A Look to the Past: 1983 NLCS


Every week, I look through the weekly match-ups and find one that is a postseason rematch. This week the Philadelphia Phillies renew a classic rivalry with the Los Angeles Dodgers.

1983 National League Championship Series
Philadelphia Phillies 3, Los Angeles Dodgers 1

Phillies fans hated the Los Angeles Dodgers. Well, maybe it would be more accurate to say that Phillies fans were afraid of the Los Angeles Dodgers and for good reason. The Phillies couldn’t beat the Dodgers when it counted. Philadelphia in the late 70’s and early 80’s had a very talented baseball team with the likes of Mike Schmidt, Steve Carlton, Greg Luzinski, Tug McGraw and maybe most importantly in 1979 Pete Rose. However, in 1977, the Phillies lost a game in the NLCS that typified their failure in big games. In Game Three against the Dodgers, they had a 5-3 lead with two out in the ninth when improbably the Phillies lost in a game that became known as Black Friday. The Dodgers won the next game to advance to the World Series. One year later, this time in Game Four, the Dodgers took advantage of a Garry Maddox (who was nicked named “Secretary of Defense) error in the ninth inning that set up the pennant winning run. By 1983, the Phillies had exorcised their postseason demons by winning the World Series in 1980*, but they would again be facing the Dodgers.

The 1983 Phillies were a Big Red Machine redux nicknamed the “Wheeze Kids” a play on the 1950 “Whiz Kids” Phillies. The elderly Pete Rose, Joe Morgan and Tony Perez all signed on to play for the Phillies to relieve the magic of the 1970’s Cincinnati Reds. They still had perennial MVP candidate Mike Schmidt and Steve Carlton, so there was a lot of talent. It just might have been a much better team had this crew gotten together in 1976 instead of 1983. The Dodgers were in a period of transitioning from their success in the late 1970’s to their success in the late 1980’s. They had some veterans like Bill Russell and Dusty Baker but also mixed in some youngsters like Orel Hershiser and Pedro Guerrero. Again, there was a lot of talented players, but not many in their prime.

In Game One, Steve Carlton threw a gem besting out Dodger’s ace Jerry Reuss. Mike Schmidt provided the offense by homering in the first inning and Carlton’s pitching made that hold up as the Phillies won 1-0. The Dodgers evened the series in Game Two when the Dodgers’ Fernando Valenzuela bested the Phillies’ John Denny. The game turned when Garry Maddox dropped a deep drive hit by Valenzuela in center field. Valenzuela huffed and puffed his way to third and even though he was eventually thrown out at the plate, the error set up a two run triple by Guerrero.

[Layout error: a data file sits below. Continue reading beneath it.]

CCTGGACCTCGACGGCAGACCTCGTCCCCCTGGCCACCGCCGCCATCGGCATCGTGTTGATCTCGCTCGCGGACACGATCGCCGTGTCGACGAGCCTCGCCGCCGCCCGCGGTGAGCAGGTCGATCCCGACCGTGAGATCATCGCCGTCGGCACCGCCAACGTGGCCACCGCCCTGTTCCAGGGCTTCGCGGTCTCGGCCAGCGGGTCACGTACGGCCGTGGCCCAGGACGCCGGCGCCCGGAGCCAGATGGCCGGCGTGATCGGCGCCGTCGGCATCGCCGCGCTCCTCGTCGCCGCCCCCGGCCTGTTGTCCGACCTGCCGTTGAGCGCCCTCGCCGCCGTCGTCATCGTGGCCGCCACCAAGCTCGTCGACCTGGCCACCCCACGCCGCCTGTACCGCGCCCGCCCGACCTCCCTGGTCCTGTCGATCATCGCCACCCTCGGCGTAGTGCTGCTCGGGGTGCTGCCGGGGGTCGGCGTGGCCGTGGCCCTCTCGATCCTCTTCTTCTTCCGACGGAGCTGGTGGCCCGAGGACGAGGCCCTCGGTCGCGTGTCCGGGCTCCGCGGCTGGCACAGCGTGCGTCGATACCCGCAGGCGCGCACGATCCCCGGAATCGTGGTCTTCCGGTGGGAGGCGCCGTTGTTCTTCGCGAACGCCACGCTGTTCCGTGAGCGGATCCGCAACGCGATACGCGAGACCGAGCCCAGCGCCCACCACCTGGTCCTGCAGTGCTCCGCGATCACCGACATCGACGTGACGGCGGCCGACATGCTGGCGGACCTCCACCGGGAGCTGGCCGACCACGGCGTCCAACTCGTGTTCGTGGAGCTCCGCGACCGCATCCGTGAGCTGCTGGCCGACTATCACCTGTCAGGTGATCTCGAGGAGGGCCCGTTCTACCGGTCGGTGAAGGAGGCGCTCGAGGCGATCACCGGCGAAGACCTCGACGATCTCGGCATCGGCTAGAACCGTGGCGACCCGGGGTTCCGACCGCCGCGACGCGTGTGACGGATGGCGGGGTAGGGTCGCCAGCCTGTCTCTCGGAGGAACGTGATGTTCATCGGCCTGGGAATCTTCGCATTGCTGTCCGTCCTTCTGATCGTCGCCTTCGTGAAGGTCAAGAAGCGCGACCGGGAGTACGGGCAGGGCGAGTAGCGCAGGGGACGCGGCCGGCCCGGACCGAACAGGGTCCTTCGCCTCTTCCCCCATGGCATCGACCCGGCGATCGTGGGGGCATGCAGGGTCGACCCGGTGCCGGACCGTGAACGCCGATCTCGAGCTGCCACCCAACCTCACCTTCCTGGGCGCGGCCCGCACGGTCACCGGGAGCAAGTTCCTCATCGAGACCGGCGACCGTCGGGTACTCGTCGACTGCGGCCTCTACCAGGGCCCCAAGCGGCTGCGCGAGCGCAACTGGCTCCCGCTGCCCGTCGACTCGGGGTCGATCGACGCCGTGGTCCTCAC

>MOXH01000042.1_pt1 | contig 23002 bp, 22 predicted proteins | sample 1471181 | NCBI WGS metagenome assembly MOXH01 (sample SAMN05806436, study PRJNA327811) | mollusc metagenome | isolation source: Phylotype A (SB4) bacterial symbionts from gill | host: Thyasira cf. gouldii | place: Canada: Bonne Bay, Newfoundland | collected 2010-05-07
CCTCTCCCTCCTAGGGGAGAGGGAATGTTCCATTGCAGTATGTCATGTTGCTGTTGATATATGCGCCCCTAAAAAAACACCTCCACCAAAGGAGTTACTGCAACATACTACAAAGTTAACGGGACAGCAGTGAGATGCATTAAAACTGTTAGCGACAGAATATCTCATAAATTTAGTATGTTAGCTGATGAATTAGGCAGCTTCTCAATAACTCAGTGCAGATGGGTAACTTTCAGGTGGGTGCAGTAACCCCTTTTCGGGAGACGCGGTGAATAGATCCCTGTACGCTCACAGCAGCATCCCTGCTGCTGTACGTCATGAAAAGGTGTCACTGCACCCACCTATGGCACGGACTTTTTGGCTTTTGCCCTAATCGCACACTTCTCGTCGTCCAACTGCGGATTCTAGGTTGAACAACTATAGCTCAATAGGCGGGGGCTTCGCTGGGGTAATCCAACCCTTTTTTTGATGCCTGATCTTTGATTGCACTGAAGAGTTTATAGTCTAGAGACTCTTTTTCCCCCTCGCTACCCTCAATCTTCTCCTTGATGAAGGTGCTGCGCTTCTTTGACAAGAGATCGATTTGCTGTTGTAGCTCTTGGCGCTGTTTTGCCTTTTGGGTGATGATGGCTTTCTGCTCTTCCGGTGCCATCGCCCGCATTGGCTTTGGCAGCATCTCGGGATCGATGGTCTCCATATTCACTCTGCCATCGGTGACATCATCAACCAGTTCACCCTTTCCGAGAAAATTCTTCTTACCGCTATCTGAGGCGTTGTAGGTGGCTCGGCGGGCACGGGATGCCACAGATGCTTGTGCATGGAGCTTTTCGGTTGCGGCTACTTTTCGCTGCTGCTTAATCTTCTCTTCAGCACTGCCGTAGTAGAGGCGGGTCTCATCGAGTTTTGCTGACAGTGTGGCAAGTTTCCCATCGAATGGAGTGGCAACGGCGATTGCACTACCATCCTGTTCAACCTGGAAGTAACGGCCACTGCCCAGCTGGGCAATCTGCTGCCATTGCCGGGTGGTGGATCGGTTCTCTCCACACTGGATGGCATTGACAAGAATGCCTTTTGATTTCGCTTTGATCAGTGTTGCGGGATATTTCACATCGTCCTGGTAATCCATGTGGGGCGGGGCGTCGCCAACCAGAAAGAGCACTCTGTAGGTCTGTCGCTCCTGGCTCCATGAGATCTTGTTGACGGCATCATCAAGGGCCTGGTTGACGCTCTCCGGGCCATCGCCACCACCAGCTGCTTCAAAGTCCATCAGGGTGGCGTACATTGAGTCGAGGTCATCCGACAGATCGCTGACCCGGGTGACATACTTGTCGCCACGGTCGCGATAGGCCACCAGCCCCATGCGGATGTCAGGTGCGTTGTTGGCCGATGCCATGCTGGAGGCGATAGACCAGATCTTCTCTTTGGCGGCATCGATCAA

Game Three started amid some tragedy. An accident took place on a major highway that was one of the main arteries to Veterans Stadium in Philadelphia. Two were killed in the accident which prevented many from getting to the game on time. The game was also delayed because of it. When the game eventually did start, the Phillies’ bats woke up, especially that of Gary Matthews. Matthews, known as “Sarge”, took the lead in this series with a huge display of power. He had homered in Game Two and added another one in Game Three. He homered to lead off the fourth and then added run scoring singles in the fifth and seven innings to give the Phils a 7-2 advantage. Rookie Charles Hudson made that advantage to hold up by throwing a strong complete game.

The Matthews’ show continued in Game Four when he hit a three run homer in the first. Matthews knew exactly when he had touched off a homer and he doesn’t mind letting anyone else in the park know that either. Shortly after the ball hit the bat, Matthews flipped it straight back hitting Dodger catcher Steve Yeager. The Phillies built up their lead to 7-1 by the sixth, which sent the fans at Veteran Stadium into a mood of celebration. Chants of “Beat LA” were heard long and loud throughout both games at the Vet and while that chant is by no means unique to Philadelphia, it might never have been sung with such joy and relief. Finally, the Phillies were able to beat the Dodgers. Finally, they had a measure of revenge for those painful losses in the 70’s.

MVP: Gary Matthews who hit three homers and drove in eight. Steve Carlton also deserved some recognition for two wins and an earned run average of 0.66 in the series.

*In the 1980, the Phillies beat the Astros in five thrilling games in the NLCS and then went on to beat the Royals in six games. However, the Astros had to win a division playoff against the Dodgers to advance to the NLCS. Phillies fans must have felt like they dodged a bullet there.